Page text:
Iraq is backing off plans to more than double the number of its US-trained elite counterterrorism forces following heavy losses in the war against the Islamic State (IS).
Originally formed as an elite unit shortly after the US invasion of Iraq, the Counter Terrorism Service faced the brunt of the IS onslaught in Mosul, suffering a 40% casualty rate according to Pentagon estimates. That has led Counter Terrorism Service commanders to reassess efforts to recruit 20,000 troops over the next three years, US Marine Brig. Gen. James Glynn, the deputy commander for special operations in the US-led fight against IS in Iraq and Syria, told reporters at the Pentagon today.
“They’re getting right back to focusing on building their capabilities, and are less concerned with what number they need right now,” Glynn said. Iraq's counterterrorism forces “have a very deliberate plan to get themselves re-fit and refurbished and ready for any emerging threats. This week alone, they have had the opportunity to rotate some folks [out] … and get some well-deserved leave, and begin to focus on their training plan, and some of their equipment updates that need to be provided.”
The US-led effort has trained more than 100,000 Iraqi security forces since the beginning of the anti-IS mission in October 2014. That figure includes 14,800 anti-terrorism troops, an umbrella designation that includes the Counter Terrorism Service unit as well as other elite units, according to coalition figures published last month. A separate report by the Pentagon Inspector General found that 5,000 core Counter Terrorism Service forces have been trained since 2015.
With 75-80% of US operations in Iraq now focused on advising and assisting the Iraqi security forces, an estimated 5,200 American troops still on the ground are focused on getting the country’s nascent military and police units ready to conduct missions on their own. US-backed cooperation now focuses on intelligence and clearance operations, including efforts to clear improvised explosive devices designed to prevent civilians from returning home.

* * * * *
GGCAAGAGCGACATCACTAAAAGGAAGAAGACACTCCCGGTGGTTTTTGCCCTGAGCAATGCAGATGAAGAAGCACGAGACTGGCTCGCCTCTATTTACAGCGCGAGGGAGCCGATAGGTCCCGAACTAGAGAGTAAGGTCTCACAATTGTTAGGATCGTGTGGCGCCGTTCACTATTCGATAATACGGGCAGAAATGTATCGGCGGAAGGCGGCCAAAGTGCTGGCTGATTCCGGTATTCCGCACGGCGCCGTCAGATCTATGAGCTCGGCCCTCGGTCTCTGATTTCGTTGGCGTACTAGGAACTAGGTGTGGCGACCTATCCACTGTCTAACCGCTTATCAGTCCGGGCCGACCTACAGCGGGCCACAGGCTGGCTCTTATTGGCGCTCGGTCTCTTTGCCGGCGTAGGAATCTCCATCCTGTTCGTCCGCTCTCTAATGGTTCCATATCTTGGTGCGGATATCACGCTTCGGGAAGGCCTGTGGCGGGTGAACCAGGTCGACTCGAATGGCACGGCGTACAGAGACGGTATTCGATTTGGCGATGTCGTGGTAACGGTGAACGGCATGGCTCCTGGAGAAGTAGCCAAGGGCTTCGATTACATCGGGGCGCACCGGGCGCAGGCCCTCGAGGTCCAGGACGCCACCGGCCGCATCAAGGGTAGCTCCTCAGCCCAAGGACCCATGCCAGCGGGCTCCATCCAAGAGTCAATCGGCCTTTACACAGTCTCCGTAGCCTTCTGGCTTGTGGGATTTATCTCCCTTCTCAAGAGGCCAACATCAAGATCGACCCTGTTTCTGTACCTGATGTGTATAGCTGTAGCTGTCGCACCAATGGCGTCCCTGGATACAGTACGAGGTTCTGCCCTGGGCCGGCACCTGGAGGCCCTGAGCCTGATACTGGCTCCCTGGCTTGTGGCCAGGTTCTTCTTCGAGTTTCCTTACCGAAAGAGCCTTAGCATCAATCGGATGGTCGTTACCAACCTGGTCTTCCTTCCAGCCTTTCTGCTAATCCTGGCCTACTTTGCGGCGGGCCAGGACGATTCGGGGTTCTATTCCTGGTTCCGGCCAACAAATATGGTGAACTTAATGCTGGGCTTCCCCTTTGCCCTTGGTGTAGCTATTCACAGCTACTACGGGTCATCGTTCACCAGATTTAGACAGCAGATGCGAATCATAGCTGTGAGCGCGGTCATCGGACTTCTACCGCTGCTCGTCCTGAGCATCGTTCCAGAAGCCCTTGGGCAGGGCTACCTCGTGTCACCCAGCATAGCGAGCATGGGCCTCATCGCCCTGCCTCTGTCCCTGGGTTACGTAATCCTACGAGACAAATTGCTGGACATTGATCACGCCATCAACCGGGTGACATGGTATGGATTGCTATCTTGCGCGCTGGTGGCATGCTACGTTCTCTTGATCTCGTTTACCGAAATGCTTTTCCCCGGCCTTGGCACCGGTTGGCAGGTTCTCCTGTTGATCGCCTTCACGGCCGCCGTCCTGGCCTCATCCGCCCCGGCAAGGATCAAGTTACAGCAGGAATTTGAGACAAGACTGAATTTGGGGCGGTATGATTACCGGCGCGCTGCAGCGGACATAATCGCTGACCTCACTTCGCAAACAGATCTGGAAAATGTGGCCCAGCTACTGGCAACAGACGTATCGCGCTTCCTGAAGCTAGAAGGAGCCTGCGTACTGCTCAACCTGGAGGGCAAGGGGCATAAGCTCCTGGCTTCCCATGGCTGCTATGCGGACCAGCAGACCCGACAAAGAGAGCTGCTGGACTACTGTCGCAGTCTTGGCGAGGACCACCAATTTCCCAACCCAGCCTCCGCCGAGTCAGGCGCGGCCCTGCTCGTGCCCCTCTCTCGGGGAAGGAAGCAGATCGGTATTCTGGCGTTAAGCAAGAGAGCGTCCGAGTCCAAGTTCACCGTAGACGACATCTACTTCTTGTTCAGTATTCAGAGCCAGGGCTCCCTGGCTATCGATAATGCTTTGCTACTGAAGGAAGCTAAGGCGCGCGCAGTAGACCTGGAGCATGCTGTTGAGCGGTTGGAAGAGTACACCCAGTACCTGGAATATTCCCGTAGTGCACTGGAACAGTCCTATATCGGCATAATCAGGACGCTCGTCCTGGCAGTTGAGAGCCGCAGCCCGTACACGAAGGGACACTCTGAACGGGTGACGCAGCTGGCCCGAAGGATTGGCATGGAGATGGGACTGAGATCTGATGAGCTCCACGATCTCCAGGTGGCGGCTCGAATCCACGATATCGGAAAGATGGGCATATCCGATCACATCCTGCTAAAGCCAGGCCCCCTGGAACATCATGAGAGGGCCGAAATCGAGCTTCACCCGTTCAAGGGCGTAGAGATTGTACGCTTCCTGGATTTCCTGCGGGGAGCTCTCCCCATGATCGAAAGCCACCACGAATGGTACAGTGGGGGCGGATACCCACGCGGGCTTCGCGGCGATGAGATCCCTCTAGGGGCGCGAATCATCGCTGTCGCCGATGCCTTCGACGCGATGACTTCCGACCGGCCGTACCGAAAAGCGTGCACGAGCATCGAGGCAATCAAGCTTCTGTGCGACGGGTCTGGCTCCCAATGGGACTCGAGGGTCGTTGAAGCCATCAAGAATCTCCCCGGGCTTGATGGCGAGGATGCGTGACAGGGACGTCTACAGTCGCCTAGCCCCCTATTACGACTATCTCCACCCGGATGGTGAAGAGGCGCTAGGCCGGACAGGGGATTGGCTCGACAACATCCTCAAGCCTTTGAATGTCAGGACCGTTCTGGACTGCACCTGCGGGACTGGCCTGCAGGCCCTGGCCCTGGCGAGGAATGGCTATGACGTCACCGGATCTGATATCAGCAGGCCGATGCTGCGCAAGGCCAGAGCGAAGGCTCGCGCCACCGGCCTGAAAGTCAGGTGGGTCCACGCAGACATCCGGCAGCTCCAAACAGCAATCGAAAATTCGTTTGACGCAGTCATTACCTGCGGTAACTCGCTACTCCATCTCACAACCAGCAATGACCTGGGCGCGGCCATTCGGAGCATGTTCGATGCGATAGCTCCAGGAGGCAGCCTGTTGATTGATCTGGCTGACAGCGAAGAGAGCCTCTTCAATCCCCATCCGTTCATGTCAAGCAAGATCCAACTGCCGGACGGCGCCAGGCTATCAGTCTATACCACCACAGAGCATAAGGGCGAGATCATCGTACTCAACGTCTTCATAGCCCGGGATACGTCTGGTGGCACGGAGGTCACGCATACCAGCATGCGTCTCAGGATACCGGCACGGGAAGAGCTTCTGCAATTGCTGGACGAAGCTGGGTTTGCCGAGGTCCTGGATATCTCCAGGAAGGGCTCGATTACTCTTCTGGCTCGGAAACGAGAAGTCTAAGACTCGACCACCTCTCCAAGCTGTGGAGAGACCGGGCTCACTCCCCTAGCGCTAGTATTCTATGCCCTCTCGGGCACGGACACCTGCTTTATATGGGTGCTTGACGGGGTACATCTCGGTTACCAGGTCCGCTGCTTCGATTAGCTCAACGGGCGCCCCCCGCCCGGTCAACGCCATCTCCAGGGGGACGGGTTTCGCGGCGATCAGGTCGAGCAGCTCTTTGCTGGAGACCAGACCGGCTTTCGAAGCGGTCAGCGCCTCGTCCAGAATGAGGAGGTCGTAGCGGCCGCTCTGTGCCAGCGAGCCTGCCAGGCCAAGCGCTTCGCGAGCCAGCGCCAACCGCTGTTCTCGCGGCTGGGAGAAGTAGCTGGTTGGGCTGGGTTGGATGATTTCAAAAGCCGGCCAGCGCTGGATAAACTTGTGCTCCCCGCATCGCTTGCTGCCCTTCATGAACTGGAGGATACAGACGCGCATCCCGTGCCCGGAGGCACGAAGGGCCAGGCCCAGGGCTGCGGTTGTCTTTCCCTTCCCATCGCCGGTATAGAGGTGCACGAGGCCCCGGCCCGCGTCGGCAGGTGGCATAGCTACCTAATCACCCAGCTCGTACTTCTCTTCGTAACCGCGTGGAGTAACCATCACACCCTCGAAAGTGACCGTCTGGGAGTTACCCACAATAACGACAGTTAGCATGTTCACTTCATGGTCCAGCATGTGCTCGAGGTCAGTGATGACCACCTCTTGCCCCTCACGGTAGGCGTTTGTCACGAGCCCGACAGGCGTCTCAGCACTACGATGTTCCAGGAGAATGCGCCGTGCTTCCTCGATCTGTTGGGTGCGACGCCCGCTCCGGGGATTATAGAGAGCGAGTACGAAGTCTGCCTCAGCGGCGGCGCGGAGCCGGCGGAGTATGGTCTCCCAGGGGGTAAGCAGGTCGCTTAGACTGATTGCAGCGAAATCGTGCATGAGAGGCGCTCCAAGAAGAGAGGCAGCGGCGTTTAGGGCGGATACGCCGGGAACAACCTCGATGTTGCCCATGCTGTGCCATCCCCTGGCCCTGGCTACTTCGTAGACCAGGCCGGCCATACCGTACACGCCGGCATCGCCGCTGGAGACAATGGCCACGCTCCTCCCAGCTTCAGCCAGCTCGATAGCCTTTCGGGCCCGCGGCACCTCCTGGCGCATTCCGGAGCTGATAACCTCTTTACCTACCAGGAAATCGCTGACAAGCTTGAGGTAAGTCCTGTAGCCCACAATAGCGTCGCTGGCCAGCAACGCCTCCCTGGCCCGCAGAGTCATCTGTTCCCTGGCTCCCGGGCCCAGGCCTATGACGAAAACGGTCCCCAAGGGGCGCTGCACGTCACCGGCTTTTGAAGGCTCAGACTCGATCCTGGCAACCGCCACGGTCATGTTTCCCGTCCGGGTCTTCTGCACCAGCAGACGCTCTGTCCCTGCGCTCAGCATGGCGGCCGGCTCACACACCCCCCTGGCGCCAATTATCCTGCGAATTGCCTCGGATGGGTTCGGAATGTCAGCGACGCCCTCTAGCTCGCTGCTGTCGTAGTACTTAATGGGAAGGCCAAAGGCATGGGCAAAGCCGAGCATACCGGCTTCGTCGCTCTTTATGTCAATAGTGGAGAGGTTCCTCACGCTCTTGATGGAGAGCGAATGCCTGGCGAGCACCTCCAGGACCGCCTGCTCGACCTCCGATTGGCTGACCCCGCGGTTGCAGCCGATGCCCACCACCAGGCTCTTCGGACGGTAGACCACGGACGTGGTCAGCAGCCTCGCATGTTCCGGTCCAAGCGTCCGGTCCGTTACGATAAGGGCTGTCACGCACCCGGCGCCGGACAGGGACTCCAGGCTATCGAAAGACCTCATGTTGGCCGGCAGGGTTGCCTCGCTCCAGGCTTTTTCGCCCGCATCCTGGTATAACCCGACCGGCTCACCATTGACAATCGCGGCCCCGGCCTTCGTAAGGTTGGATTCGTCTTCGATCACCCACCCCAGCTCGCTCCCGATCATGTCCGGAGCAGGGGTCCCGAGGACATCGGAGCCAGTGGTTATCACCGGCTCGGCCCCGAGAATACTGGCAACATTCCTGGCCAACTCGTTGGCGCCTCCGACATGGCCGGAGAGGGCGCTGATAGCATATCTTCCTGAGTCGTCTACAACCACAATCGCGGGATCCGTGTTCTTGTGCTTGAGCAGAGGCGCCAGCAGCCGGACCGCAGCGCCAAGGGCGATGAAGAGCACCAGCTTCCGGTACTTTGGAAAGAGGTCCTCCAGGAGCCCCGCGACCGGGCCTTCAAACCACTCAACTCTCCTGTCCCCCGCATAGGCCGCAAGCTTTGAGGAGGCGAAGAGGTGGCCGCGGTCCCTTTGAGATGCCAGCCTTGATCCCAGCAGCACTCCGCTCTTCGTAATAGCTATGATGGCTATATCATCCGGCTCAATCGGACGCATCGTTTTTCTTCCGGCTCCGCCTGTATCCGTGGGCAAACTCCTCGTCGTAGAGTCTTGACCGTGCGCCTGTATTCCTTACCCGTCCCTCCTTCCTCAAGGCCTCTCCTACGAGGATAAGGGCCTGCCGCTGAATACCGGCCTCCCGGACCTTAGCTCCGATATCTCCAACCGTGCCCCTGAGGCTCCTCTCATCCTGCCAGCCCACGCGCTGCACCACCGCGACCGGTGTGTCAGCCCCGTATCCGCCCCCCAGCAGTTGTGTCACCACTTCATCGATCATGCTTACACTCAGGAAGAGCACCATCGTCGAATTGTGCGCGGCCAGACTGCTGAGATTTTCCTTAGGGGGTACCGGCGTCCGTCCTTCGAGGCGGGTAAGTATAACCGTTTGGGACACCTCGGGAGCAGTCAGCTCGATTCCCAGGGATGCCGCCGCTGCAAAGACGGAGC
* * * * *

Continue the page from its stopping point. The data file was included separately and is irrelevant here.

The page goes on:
“We don’t accompany the Iraqi security forces hardly ever at this point,” Glynn told reporters. He said the US effort primarily aims to erode IS’ remaining capabilities, including the militant group's finances and branding. The United States has also curbed its air campaign against IS fighters, as the amount of weapon releases in December dropped to 584, the lowest level since the first month of the anti-IS campaign in Iraq and Syria in 2014.
Despite a recent uptick in fighting in Iraqi cities such as Tuz Kormato and Hawija, US officials are reluctant to call the remaining IS contingent in the country — estimated at perhaps less than 1,000 fighters — a true insurgency.
“I certainly look for those types of indicators, however, it’s just too soon,” Glynn said, citing a lack of coordination between disparate IS cells looking to gain recognition. “There are still remnants of [IS] who reside in a cellular structure who seek to bring instability into local areas, in particular population centers.”
As the Counter Terrorism Service shifts away from major combat operations such as Mosul and Tal Afar, they will seek to prevent IS from forming “into a network or something that could look like an insurgency,” Glynn said. For now, the elite unit will focus on stopping coordinated plots — such as a pair of suicide bomb attacks in a Baghdad shopping district on Monday that killed 38 people — especially as Iraq heads into national elections later this spring.
“What you saw in the double suicide vest attack in Baghdad,” Glynn said, “is a disruptive act on behalf of an organization focused on violence.”